Preserving the salamanders’ habitat means protecting their mating ponds, but they need a foraging area as well, “and they also need an area in the winter, which is below the frost line,” says James Bogart, chair of the Jefferson Salamander Recovery Team and professor emeritus of integrative biology at the University of Guelph. Part of the reason the salamanders have reached the endangered level, Bogart says, is because much of their habitat has been splintered by roads and development, making it difficult for them to get to their mating ponds or foraging areas. During the salamander’s spring mating season, the City of Burlington shuts down a section of a local road, usually for around three weeks, to allow the amphibians to cross.
But the salamanders aren’t just important in their own right, says Brenda Van Ryswyk, a natural heritage ecologist with Conservation Halton. They’re also an “indicator species” that showcases the health of the area as a whole. “They can be one of the species that raises the red flag — if this species is disappearing, then there are other things that are going to disappear shortly thereafter,” she says.
Conservation Halton monitors the Jefferson salamanders in the area, and it was this work that first brought the creature to PERL’s attention, eventually leading the group to get in touch with the Ontario Ministry of Natural Resources, which enforces the province’s Endangered Species Act (ESA). In spring 2005, a ministry biologist came out to look for salamanders on Harmer’s parents’ property. Mating ponds were found, while forest and wetland — the salamander’s natural habitat — extended to the proposed quarry expansion property. “One of the amazing things about this whole undertaking . . . has been discovering all of the species that have been in our midst that we didn’t know about,” says Harmer.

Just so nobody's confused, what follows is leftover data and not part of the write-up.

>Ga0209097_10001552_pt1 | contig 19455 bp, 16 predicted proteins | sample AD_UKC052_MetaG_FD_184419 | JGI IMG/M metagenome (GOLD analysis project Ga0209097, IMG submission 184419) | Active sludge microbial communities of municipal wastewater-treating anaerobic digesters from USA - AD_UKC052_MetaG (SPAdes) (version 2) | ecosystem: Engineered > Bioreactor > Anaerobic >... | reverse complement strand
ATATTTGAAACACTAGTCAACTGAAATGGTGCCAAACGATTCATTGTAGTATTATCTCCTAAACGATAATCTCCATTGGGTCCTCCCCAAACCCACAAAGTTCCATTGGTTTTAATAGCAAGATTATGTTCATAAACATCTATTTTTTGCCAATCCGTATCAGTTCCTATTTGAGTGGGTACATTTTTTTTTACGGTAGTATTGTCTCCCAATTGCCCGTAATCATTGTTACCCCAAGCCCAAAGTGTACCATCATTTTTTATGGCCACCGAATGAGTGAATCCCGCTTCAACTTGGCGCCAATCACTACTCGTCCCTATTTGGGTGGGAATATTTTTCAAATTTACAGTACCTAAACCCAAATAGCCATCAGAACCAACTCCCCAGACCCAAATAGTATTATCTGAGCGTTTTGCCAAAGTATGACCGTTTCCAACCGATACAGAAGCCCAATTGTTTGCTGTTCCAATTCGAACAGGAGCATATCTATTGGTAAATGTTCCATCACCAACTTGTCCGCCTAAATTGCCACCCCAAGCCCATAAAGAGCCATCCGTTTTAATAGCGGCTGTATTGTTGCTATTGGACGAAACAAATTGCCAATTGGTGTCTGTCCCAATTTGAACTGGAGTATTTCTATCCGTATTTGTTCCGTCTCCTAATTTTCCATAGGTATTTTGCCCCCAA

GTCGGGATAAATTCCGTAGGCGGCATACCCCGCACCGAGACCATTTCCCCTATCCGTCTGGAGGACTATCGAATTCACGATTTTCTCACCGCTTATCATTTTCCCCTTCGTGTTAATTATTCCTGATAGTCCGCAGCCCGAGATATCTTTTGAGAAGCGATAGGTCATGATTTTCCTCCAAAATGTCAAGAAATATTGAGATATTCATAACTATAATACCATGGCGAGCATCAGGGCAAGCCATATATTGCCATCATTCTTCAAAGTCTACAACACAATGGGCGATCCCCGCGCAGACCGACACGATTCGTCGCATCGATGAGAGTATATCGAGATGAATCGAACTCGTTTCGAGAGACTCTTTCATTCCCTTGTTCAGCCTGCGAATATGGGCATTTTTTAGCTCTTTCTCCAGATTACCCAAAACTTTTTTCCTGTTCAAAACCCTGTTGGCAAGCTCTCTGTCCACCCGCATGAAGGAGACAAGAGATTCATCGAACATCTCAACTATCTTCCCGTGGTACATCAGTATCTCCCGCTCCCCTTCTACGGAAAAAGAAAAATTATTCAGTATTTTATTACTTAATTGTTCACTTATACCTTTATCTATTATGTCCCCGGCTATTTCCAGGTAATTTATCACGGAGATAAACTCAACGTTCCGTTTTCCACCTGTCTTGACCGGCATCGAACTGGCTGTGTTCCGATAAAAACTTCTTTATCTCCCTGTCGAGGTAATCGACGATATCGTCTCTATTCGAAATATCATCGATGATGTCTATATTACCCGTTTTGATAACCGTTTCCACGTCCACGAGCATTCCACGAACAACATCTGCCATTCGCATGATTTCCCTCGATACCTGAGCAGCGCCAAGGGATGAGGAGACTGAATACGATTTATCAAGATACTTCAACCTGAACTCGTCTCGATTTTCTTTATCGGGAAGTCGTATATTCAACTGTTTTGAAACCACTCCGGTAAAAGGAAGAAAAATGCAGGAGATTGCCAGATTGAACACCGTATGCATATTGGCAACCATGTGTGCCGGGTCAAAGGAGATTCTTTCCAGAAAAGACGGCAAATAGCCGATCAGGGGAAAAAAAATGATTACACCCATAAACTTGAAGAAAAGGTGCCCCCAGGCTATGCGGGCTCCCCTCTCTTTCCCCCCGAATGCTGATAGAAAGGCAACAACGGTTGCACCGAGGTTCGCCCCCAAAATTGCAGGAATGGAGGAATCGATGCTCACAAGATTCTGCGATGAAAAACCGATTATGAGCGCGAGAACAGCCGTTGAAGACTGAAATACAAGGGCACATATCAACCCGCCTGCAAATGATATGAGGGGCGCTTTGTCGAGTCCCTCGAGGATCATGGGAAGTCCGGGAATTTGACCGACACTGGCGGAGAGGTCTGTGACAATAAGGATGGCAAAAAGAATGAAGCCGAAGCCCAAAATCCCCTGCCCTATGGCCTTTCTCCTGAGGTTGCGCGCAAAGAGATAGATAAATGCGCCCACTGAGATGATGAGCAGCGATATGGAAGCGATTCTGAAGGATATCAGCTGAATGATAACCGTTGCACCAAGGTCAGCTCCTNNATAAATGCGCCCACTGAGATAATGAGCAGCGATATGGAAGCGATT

The presence of an endangered species like the Jefferson salamander meant that PERL was no longer the only group with an interest in the property. The Ministry of Natural Resources, which oversees both the ESA and quarries operations, had a stake in the final decision, as did the Region of Halton, the City of Burlington, Conservation Halton and the Niagara Escarpment Commission. Together, these five groups formed the Joint Agency Review Team to come to a decision on Nelson Aggregate’s application, filed in June 2008. Nelson Aggregate did not respond to interview requests for this story.
The joint committee reviewed the company’s proposal, as well as further information from PERL, including a wetland evaluation and a report from a hydrogeologist. The official hearing began in November 2010 and didn’t end quickly; after almost two years and about 60 witnesses, Nelson’s application was finally rejected last October. “The habitat of the Jefferson salamander, as an endangered species, may be described fairly as both a unique and sensitive ecological area that requires protection,” the decision stated.
For Harmer and Goulet, the ruling was both a relief and proof that a community can have a voice. Environmental groups in the province looking to follow PERL’s lead might soon face other obstacles, however.
Ontario Nature, for instance, is concerned about a series of amendments proposed by the Ministry of Natural Resources for the Endangered Species Act. The changes would “streamline” the act for the forestry, renewable energy, development, mineral exploration and aggregate industries, says Jolanta Kowalski, senior media relations officer for the Ministry of Natural Resources. While a decision on the proposed amendments had not been made as of press time, the ministry itself has called them “neutral.”
Anne Bell, director of conservation and education with Ontario Nature, disagrees, saying that while the ESA, passed in 2007, is a “really great piece of legislation,” the proposed amendments would diminish it. “The standard of protection is being significantly lowered across the board, and government oversight is being dramatically reduced.”